About a week later he and I got into it really badly one morning, and I disrespected him and didn’t do my job. Well, I went to school that day feeling proud that “I showed him.” We got out of school that day, and I couldn’t wait to get upstairs so I could sleep or listen to music in my room. The hall was opened, and I walked to room five, my room. The door was closed so that should have made me suspicious since the room doors are always left open because the supervisor checks them after we leave.

Well, I wasn’t suspicious. I opened the door and looked at the last side, my side, and found trash dumped all over my room. Ramen Noodle wrappers everywhere, a banana peel under my bed, some kind of sticky liquid all over the floor, and a ton of other things I can’t remember. I was quite upset by this as you might have guessed. Well, I thought about just leaving it there, but I have a mild form of OCD so that wasn’t going to go down so well. Mr. Hood was on the hall, so I had him open the mop room so I could clean my room.

While I cleaned it I noticed Mr. Hood watching me from his table. I had no beef with him for I thought Mr. Hertzog had done this dirty deed (no pun intended). So I wrote Hertzog a little letter about how I was the immature one, not him. I explained how upset I was that he had come down to my level. Later I asked him if he had gotten the letter. He said, “Yes,” and that he wasn’t the one who threw the trash there. He told me it was Mr. Hood. I was shocked! I thought to myself, “What a sneaky guy.” He was watching me the whole time knowing that he made that dirty mess. He had to be laughing hysterically on the inside while he watched me clean up the mess.

So unlike how I was being in that short story about the trash, the first thing we see revealed about Christ is that He is the humble King promised long ago.

Second thing revealing Himself as King: He’s praiseworthy!

Christ is praised by the disciples and people of Jerusalem (vs. 37-40). The people shout in praise, “When he came near the place where the road goes down the Mount of Olives, the whole crowd of disciples began joyfully to praise God in loud voices for all the miracles they had seen: ‘Blessed is the king who comes in the name of the Lord! Peace in heaven and glory in the highest!’”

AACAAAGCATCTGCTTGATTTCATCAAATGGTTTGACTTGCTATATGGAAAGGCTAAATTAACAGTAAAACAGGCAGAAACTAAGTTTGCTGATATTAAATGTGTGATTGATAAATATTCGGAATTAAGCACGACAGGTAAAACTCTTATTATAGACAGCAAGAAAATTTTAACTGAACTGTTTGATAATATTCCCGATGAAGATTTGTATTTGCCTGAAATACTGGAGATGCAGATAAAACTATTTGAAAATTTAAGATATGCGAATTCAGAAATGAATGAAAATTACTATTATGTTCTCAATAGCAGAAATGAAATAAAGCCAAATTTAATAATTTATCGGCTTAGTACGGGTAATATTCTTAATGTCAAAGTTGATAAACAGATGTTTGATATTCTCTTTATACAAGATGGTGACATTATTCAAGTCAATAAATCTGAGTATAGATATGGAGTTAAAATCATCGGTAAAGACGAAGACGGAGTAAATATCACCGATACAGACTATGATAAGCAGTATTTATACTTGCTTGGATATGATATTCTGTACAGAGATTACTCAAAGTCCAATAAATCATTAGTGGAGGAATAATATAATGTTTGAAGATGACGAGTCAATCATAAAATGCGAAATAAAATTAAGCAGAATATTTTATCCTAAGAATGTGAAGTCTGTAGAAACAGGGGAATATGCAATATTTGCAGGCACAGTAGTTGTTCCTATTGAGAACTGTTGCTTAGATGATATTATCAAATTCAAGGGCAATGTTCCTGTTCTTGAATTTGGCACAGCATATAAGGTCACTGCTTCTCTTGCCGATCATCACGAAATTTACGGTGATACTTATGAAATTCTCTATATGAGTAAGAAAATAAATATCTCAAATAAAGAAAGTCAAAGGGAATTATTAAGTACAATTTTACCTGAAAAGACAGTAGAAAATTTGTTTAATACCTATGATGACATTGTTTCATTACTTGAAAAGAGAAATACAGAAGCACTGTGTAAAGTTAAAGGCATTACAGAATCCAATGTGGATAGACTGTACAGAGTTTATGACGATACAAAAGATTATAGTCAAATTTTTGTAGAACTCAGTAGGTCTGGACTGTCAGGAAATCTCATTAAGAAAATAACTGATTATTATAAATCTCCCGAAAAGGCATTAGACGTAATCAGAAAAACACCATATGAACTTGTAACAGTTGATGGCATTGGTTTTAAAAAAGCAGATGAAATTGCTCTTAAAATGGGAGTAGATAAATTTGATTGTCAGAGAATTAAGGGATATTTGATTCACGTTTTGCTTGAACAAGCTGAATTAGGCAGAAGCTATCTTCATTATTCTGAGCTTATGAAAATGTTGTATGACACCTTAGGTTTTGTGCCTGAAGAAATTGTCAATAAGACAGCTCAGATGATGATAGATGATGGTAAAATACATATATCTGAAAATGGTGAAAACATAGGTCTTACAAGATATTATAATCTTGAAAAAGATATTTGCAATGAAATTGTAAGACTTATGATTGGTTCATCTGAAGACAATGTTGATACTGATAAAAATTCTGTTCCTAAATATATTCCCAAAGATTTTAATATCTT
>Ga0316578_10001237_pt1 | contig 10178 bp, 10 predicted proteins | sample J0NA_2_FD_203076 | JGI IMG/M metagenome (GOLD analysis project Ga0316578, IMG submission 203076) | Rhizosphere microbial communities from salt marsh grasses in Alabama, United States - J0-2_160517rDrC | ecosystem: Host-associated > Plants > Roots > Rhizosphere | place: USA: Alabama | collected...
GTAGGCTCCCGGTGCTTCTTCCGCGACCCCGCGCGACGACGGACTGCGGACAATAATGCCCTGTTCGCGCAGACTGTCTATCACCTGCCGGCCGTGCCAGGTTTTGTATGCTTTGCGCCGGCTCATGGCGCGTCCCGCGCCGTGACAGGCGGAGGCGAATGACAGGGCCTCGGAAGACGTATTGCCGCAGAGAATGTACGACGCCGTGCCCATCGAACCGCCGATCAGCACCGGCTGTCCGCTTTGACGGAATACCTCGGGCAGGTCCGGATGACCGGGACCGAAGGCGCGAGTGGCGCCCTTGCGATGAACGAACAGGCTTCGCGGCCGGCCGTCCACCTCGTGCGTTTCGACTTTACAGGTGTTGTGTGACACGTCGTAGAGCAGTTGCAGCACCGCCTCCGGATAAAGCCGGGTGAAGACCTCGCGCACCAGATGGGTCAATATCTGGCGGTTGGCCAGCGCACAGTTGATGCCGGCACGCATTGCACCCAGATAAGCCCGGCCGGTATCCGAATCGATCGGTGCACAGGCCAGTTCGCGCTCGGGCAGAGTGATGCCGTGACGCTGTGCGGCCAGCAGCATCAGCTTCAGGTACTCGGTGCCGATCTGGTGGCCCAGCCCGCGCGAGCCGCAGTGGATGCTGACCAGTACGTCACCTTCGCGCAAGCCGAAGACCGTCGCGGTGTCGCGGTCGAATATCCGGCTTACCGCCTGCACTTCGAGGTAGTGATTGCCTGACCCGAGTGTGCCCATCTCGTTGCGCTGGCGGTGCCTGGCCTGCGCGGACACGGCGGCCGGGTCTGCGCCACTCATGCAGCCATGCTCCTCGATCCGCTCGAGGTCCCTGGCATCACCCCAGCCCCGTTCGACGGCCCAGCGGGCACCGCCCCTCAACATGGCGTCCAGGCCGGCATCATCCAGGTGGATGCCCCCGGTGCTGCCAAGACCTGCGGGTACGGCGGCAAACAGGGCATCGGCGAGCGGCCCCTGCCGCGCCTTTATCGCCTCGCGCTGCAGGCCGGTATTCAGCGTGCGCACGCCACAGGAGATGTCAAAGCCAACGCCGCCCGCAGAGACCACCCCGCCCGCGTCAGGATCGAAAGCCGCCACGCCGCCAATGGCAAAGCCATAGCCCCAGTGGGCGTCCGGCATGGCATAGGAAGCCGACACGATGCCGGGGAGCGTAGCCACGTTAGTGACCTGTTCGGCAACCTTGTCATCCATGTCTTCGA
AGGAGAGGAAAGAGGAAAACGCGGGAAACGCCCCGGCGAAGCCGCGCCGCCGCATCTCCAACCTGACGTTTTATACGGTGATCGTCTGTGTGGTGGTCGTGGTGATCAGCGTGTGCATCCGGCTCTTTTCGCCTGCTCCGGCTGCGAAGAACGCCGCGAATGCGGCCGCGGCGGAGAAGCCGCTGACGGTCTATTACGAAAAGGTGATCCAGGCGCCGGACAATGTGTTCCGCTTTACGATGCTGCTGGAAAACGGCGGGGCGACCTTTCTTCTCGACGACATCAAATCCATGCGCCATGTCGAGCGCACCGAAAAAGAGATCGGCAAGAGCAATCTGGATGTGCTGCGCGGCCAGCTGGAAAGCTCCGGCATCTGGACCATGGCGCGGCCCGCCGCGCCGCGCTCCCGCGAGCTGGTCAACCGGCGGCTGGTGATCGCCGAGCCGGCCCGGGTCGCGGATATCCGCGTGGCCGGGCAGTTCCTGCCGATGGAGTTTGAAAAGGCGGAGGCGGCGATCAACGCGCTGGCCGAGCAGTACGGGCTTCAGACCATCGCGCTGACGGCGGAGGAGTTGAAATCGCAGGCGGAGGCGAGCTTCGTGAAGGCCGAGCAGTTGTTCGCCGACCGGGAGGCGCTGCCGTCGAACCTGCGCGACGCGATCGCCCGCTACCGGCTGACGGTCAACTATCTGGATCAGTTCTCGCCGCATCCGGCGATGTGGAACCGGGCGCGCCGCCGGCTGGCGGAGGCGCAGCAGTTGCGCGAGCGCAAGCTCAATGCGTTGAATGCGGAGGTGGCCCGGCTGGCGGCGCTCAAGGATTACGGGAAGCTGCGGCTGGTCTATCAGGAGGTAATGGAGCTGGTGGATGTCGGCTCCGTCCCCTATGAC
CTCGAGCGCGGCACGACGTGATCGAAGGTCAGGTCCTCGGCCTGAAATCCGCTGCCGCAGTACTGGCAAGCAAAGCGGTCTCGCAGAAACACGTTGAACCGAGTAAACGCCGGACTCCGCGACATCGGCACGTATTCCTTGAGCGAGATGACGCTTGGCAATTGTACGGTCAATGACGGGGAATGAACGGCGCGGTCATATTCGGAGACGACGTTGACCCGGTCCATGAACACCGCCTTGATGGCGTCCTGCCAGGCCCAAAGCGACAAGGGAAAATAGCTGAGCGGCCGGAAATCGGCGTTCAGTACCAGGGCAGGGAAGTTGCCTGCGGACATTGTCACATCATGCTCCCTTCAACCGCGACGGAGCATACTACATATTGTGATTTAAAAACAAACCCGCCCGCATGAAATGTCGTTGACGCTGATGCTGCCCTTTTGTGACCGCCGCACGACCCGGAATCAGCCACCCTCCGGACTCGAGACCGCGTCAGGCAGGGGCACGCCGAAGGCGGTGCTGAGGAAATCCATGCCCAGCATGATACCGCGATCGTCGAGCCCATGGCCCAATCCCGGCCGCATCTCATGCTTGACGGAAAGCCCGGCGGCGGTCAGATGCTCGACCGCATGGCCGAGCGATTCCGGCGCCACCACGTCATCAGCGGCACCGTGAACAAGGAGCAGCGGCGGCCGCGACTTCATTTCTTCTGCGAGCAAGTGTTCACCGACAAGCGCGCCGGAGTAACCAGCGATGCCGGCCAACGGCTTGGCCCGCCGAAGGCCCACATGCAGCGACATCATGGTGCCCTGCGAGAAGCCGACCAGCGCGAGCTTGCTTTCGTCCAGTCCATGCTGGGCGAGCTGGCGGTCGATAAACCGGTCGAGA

St. Mark’s description reads, “Those who went ahead and those who followed shouted, ‘Hosanna! Blessed is he who comes in the name of the Lord! Blessed is the coming kingdom of our father David! Hosanna in the highest!’” Hosanna is a Hebrew word meaning save.  God’s promise to David that his throne would rule forever is fulfilled, and now Christ the King has come to save us.

Christ declares He is worthy of praise as the Promised King (vs. 39-40). The Pharisees try to rebuke Jesus for the people’s praise, but Christ declares He is a King worthy of praise because if the people do not praise the rocks will. He said in response to the Pharisees, “I tell you if they keep quiet, the stones will cry out.” You and I were made to worship Christ the King, are we shouting out in praise not just with our worship, but with our lives?  St. Paul encourages us to make music in our hearts to the Lord (Eph. 5:19). David Crowder*Band express this kind of worship when they sing, “Turn your gaze to Heaven and raise a joyous noise. Oh the sound of salvation come. The sound of rescued ones. And all this for a King. Angels join to sing ‘All for Christ our King!’ Oh praise Him. Oh praise Him. He is holy! He is holy!” Are our lives shouting out in praise to Him?

We see from this Gospel reading Jesus Christ revealing His identity as the King of all creation:

  1. By demonstrating His humility as the Promised King and
  2. By declaring that He is a King worthy of all thing’s praise, including our own.

Under Christ’s kingship we are called to be humble servants. Praising God is more than just singing songs, it’s about the lives we live and the actions that pour forth from our hearts. Are we living our lives in ways that declare that Christ is our King? Are we living a life that this stone is crying out louder than we are in praise to our King? Or are we living a life that can allow us to say to the stones, “You can quiet down, we got it?”

“Blessed is He that comes in the Name of the Lord.”

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About Joel

Joel is a 32 year old currently residing in the southeastern United States. His interests lay in philosophy and theology. He is a writer for The Christian Watershed.

2 thoughts on “The Stones Will Quiet Down (Palm Sunday Reflections)

  1. Something that I love about this passage is that Jesus lets the people and the disciples to be wrong. Jesus lets them sing Hosanna. They were expecting a mighty king, and he shatters the ideas and images they have about him. But, Jesus still gives them the chance to be wrong about who he is and what he will do. I think that is the beauty of his humility. Happy Palms Sunday brother. Thanks for your reflection. Peace to you as you journey to the cross.